Each barrel has a different “breaking point”, the point in which precision suffers due to a barrel being too dirty. This is the end of the precision window. The term "point" is a misleading. Very seldom is the loss of precision sudden as in what the word describes. Rather this loss is gradual. Cleaning should be done before the breaking point. (FYI: The Krieger barrel mentioned above has a precision window that starts at the 2nd shot and goes through around 30) The risks of going past the "breaking point" greatly outweigh the reward of not cleaning. In competition, going past the window could move you down the list pretty quickly. In hunting situations, you might not even notice it to start with. However, the farther past the window you go, the lower the level of precision. A certain double lung hit now may turn into a gut shot. Many shooters have blamed their scope or load being bad, when all they had to do was clean their barrel to bring the precision back to life.
I believe there may be a correlation between bore diameter and the precision window. My theory is the bigger the bore diameter the bigger the window. Stated another way, you may be able to shoot your 30 cal. rifle longer between cleanings than your .22 cal. rifle. Regardless if my theory is correct, the target will tell when it is time to clean.
Many of my 30 cal., custom, competition barrels can go well over fifty rounds before precision deteriorates. Those custom barrels have a large window. Compare that to the twelve rounds in one of my factory barrels, and you can see not all rifle barrels need to be cleaned at the same point. Find the precision window of your rifle barrel, and clean before the breaking point.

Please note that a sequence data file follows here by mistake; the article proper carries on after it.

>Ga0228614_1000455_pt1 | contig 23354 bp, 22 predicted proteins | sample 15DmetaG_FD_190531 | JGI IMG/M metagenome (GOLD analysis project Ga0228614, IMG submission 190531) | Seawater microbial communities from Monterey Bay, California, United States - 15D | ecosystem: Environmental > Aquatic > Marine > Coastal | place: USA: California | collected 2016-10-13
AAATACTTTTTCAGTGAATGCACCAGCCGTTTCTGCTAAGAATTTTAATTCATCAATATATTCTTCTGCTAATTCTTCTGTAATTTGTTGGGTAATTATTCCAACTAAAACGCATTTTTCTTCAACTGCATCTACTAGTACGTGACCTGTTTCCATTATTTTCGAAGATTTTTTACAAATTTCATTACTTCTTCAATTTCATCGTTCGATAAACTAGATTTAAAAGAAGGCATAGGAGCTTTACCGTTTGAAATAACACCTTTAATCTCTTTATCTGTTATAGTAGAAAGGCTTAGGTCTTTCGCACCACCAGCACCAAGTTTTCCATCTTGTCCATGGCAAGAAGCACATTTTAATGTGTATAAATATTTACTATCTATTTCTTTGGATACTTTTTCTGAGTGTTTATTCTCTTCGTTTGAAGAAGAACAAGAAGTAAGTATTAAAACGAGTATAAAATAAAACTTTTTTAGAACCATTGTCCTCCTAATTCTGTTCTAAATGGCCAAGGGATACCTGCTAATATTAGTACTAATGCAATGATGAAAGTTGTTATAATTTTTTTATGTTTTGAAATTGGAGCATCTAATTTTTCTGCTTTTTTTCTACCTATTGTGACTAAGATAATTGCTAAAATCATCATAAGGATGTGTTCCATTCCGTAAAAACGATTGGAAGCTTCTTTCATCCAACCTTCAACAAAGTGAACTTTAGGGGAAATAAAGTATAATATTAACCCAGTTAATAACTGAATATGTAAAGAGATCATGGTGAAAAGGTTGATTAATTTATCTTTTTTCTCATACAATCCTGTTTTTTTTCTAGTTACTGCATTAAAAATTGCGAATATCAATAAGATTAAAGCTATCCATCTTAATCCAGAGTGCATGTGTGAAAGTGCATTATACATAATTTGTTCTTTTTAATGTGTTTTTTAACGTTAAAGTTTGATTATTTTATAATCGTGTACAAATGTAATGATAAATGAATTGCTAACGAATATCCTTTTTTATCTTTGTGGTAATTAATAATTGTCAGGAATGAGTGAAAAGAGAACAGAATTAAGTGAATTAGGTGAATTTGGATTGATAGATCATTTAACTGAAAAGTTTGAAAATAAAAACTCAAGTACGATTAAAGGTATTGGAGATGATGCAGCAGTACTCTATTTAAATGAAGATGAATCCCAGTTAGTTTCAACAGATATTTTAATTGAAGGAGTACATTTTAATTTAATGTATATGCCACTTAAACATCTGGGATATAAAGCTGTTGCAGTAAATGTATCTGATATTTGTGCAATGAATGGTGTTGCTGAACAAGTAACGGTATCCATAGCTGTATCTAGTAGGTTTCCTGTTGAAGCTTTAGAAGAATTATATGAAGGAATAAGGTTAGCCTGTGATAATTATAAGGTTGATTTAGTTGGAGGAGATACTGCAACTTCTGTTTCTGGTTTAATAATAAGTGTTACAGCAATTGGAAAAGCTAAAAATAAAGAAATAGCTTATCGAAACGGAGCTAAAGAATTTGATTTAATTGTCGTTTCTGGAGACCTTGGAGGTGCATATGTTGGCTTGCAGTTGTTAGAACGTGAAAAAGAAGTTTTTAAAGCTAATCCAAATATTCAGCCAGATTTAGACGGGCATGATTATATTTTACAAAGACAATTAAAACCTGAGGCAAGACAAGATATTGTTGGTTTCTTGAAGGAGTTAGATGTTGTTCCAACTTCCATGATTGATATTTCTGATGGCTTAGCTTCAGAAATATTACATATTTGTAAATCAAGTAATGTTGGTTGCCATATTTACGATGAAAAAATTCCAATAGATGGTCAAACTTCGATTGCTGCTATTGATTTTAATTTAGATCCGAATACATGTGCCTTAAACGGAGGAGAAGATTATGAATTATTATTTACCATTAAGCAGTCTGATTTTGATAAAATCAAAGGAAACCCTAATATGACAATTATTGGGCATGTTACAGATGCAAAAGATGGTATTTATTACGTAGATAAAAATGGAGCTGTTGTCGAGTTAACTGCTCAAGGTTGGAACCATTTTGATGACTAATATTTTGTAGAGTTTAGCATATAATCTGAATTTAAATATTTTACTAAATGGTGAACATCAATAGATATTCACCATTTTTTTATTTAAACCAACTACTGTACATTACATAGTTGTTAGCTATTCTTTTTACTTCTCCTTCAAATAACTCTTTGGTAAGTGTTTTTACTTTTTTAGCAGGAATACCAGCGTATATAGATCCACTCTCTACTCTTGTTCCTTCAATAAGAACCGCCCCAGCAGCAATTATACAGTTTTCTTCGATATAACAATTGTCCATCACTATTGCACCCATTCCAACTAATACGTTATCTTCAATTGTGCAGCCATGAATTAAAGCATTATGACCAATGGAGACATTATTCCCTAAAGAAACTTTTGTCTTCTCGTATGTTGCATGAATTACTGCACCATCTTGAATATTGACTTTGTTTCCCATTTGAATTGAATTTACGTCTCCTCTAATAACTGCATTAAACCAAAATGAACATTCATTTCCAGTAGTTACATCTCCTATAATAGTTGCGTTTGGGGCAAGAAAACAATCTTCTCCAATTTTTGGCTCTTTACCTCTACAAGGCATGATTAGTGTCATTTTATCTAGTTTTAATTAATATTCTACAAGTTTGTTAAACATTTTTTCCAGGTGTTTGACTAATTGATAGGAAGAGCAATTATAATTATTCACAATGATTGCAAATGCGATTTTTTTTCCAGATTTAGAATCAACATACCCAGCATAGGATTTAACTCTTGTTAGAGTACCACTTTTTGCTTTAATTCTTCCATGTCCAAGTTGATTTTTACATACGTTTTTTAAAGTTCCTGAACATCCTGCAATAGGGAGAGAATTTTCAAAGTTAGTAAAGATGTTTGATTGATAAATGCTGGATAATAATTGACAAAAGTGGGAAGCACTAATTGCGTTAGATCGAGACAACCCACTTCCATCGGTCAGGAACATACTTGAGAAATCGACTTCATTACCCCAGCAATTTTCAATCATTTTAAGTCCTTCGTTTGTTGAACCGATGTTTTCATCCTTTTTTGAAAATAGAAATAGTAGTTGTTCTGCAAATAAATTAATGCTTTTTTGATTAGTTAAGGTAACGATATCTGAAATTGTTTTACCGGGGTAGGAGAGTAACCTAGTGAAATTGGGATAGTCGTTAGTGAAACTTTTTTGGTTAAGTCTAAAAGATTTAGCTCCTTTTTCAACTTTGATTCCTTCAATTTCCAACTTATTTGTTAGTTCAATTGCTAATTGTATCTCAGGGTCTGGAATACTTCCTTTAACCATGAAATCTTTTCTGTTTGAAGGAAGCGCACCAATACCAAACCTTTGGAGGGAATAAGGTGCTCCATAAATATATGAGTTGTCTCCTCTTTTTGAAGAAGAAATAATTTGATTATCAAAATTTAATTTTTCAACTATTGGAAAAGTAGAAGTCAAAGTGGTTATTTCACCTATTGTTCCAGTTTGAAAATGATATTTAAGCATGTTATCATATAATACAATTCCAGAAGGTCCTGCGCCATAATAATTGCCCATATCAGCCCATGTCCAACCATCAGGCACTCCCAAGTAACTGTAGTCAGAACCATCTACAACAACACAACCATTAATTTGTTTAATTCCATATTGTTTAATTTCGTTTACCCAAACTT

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When will you Shoot Again?
Another main factor you need to consider is; when are you going to shoot that rifle again? Smokeless powder is corrosive, especially when it absorbs water, such as humidity from the air. Black powder is even more destructive in the smoke poles. The longer the fouling is left in the barrel, the greater the chances of corrosion. This is a precision killer, and may ruin the barrel.
Regardless of where the barrel is at in the precision window, if you are not going to shoot again for an extended period of time, clean it. Most hunters (minus a few varmint hunters) will not reach the end of the precision window during a hunting season. Therefore, time will be the determining factor on whether they should clean or not. My rule for hunting rifles is four weeks; a competition barrel is two weeks.
How "Hard" do you Want the Cleaning to be?
An additional piece of the time puzzle is how much work do you want to do? Think of your barrel like the dishes after a big meal. The longer they sit, the harder it is to get them clean. Some competitors will clean after every relay. This may have as much to do with the ease of cleaning as the precision window.
One last item to add to the "pool of knowledge"; each barrel's cleaning personality may change as the round count increases. Most often, the barrel will get more difficult to clean and the precision window will shrink. This is something to keep an eye on depending on the level of precision desired.
Based on your own experience and barrels, you can now decipher where the precision window starts and ends, as well as determine how long you are willing to go between cleanings. In part II of this blog, I will help you establish a cleaning process. Until next time, enjoy the experience.